Introduction Effective treatment for cocaine use disorder should dampen hypersensitive cue-induced motivational processes and/or strengthen executive control. Using a randomized, double-blind, placebo-controlled intervention, the primary aim of this study was to investigate the effect of N-Acetylcysteine (NAC) and working memory (WM)-training to reduce cocaine use and craving and to improve inhibition assessed in the laboratory and during Ecological Momentary Assessment (EMA). The second aim was to examine correspondence between laboratory and EMA data. Methods Twenty-four of 38 cocaine-using men completed a 25-day intervention with 2400 mg/day NAC or placebo and WM-training as well as two lab-visits assessing cocaine use, craving and inhibition (Stop Signal task). Additionally, cocaine use, craving and cognition (Stroop task) were assessed using EMA during treatment, with 26 participants completing 819 assessments. Results Cocaine problems according to the Drug Use Disorder Identification Test (DUDIT) decreased more after NAC than after placebo, and the proportion of cocaine-positive urines at lab-visit 2 was lower in the NAC group. No NAC effects were found on craving. For cocaine use and craving, results from the lab data were generally similar to EMA results. NAC also showed some effects on cognitive control: improved inhibition assessed with the Stop Signal task in the lab, and decreased classic Stroop performance during EMA. There were no significant effects of number of completed WM-training sessions. Conclusions Overall this study revealed mixed findings regarding the treatment of cocaine use disorders with NAC and WM-training. The effect of NAC on inhibition should be further investigated.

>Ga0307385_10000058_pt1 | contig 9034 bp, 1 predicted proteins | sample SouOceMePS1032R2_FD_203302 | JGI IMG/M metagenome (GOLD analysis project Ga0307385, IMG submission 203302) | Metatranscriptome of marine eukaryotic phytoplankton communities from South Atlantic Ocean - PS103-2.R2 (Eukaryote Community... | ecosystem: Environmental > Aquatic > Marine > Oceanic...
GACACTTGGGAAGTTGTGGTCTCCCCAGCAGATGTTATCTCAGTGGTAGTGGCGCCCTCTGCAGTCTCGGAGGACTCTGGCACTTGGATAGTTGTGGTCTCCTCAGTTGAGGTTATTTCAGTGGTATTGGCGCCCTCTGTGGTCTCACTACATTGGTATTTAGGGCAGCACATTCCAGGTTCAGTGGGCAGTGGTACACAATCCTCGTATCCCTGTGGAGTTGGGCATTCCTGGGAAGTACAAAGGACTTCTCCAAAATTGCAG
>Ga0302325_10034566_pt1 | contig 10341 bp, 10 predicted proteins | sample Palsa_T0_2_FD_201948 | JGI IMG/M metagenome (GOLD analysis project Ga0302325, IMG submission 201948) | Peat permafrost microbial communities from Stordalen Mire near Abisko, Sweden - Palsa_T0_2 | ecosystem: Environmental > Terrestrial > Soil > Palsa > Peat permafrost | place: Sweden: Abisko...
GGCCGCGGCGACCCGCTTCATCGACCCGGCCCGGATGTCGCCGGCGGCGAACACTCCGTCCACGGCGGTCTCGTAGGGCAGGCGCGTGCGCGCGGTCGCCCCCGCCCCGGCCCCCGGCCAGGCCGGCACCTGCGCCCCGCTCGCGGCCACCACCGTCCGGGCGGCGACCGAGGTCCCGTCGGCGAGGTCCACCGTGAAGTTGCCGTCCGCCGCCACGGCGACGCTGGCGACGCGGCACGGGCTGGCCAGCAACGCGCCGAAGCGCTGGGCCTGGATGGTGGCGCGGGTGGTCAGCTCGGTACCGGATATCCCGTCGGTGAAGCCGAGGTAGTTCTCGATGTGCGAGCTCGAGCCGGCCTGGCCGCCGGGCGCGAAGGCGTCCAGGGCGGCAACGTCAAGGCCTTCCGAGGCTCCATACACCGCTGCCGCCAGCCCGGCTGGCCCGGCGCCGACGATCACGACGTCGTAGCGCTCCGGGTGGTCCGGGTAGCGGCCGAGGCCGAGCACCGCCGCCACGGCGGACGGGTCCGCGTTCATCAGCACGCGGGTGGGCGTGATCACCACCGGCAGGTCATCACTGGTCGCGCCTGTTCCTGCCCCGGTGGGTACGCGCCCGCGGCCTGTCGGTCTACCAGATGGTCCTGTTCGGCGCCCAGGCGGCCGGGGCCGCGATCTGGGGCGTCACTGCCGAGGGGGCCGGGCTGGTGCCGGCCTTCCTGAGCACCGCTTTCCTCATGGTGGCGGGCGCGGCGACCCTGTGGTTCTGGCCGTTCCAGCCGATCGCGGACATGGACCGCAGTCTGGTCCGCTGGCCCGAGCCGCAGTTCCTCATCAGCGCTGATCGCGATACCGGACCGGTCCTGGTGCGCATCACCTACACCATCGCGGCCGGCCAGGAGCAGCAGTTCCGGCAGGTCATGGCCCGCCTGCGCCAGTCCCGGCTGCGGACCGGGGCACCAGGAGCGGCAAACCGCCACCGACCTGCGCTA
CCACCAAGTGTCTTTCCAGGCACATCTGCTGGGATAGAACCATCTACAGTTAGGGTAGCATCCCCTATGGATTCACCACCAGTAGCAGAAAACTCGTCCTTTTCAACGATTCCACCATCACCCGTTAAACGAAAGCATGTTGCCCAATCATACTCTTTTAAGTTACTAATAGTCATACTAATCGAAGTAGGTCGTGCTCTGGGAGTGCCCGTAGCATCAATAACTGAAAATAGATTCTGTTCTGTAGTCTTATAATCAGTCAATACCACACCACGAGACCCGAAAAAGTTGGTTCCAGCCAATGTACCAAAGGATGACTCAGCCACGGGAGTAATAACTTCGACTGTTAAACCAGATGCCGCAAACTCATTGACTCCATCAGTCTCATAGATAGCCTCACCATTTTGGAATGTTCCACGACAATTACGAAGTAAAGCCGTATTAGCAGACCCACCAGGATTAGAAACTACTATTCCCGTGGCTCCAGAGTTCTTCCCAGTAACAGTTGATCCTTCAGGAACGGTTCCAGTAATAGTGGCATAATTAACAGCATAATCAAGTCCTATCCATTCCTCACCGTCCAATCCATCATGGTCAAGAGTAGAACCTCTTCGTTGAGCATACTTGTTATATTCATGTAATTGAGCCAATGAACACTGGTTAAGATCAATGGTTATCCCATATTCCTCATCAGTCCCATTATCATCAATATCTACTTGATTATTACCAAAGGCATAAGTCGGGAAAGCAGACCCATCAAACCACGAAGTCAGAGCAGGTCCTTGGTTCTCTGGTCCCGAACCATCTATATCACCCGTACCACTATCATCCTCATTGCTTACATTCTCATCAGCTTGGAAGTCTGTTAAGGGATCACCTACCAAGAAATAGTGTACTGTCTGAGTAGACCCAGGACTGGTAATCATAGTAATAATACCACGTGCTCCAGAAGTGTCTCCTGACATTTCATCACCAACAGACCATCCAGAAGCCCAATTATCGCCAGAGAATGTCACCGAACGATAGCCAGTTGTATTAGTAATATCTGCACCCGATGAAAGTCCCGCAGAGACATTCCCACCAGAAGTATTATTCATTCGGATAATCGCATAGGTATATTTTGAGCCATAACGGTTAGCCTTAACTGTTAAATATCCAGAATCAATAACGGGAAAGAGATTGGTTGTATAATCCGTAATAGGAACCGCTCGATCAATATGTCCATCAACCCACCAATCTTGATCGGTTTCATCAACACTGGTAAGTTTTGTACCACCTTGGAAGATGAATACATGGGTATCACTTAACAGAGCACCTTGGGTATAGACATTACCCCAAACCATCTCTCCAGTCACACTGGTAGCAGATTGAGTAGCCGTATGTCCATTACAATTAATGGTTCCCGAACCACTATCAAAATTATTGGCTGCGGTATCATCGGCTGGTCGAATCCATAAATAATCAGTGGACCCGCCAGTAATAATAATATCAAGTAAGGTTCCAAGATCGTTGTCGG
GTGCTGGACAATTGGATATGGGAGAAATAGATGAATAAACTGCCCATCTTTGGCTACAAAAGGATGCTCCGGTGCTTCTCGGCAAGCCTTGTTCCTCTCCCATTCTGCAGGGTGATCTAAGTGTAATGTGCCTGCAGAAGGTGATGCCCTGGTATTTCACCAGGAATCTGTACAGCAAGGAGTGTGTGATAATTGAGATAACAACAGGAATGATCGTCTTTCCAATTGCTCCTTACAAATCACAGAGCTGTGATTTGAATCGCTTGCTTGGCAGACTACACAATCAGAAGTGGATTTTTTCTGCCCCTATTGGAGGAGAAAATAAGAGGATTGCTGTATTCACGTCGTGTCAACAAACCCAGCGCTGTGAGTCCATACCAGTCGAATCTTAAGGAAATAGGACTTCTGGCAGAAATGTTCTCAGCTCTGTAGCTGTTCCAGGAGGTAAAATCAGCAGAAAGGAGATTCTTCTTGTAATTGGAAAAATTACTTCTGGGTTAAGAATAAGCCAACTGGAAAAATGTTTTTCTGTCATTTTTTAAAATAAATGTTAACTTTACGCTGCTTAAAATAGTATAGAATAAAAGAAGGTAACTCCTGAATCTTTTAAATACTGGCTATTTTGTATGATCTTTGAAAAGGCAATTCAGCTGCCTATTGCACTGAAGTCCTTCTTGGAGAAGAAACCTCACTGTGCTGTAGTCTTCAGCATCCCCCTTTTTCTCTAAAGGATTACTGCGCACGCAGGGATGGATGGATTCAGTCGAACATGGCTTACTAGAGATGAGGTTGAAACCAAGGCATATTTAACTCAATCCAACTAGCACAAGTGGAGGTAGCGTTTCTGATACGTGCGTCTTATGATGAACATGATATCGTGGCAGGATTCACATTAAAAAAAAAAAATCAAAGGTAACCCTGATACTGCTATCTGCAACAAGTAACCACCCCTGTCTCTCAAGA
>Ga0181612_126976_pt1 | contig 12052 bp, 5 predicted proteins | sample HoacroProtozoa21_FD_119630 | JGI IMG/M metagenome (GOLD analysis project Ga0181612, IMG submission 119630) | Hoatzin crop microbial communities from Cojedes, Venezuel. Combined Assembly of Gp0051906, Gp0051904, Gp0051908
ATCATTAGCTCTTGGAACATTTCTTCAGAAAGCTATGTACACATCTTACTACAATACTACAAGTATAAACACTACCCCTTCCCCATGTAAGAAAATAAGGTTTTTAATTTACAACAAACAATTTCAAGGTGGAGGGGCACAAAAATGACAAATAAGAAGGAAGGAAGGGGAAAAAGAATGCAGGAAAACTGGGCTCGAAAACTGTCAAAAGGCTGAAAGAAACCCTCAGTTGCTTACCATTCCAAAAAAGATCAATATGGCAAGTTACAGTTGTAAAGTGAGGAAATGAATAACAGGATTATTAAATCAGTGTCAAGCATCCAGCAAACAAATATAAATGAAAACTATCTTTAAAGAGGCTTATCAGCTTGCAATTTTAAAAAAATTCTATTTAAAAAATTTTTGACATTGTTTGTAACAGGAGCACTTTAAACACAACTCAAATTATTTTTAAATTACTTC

Bibliographical noteFunding Information:
Reinout W. Wiers is supported by VICI award 453.008.001 . Anna E. Goudriaan is supported by a VIDI innovative research grant (grant no. 91713354 ) funded by the Dutch Scientific Research Association (NWO-ZonMW). None of the funding sources had a role in study design; in the collection, analysis and interpretation of data; in the writing of the report; and in the decision to submit the paper for publication.
Mieke H. J. Schulte is supported by grant 022.003.038 from NWO ( Dutch National Science Foundation ), awarded to the Dutch-Flemish Research School Experimental Psychopathology.
© 2017 Elsevier Ltd